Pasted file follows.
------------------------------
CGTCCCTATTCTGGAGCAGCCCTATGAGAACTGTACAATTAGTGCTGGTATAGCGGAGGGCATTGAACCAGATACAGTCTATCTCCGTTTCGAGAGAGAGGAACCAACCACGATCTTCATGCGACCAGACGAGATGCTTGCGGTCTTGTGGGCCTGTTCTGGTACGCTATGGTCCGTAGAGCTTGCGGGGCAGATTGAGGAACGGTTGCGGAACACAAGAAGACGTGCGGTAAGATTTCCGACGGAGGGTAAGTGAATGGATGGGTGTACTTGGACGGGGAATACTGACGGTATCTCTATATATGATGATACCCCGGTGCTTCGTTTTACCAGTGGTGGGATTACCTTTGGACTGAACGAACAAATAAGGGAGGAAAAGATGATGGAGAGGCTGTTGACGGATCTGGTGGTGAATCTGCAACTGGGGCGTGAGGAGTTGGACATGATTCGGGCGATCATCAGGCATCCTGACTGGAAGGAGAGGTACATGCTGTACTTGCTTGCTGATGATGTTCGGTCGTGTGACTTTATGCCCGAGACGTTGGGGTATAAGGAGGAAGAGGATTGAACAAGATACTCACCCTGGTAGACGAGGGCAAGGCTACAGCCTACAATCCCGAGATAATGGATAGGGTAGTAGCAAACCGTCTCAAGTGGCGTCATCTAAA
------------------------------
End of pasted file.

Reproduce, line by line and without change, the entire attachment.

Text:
CGTCCCTATTCTGGAGCAGCCCTATGAGAACTGTACAATTAGTGCTGGTATAGCGGAGGGCATTGAACCAGATACAGTCTATCTCCGTTTCGAGAGAGAGGAACCAACCACGATCTTCATGCGACCAGACGAGATGCTTGCGGTCTTGTGGGCCTGTTCTGGTACGCTATGGTCCGTAGAGCTTGCGGGGCAGATTGAGGAACGGTTGCGGAACACAAGAAGACGTGCGGTAAGATTTCCGACGGAGGGTAAGTGAATGGATGGGTGTACTTGGACGGGGAATACTGACGGTATCTCTATATATGATGATACCCCGGTGCTTCGTTTTACCAGTGGTGGGATTACCTTTGGACTGAACGAACAAATAAGGGAGGAAAAGATGATGGAGAGGCTGTTGACGGATCTGGTGGTGAATCTGCAACTGGGGCGTGAGGAGTTGGACATGATTCGGGCGATCATCAGGCATCCTGACTGGAAGGAGAGGTACATGCTGTACTTGCTTGCTGATGATGTTCGGTCGTGTGACTTTATGCCCGAGACGTTGGGGTATAAGGAGGAAGAGGATTGAACAAGATACTCACCCTGGTAGACGAGGGCAAGGCTACAGCCTACAATCCCGAGATAATGGATAGGGTAGTAGCAAACCGTCTCAAGTGGCGTCATCTAAA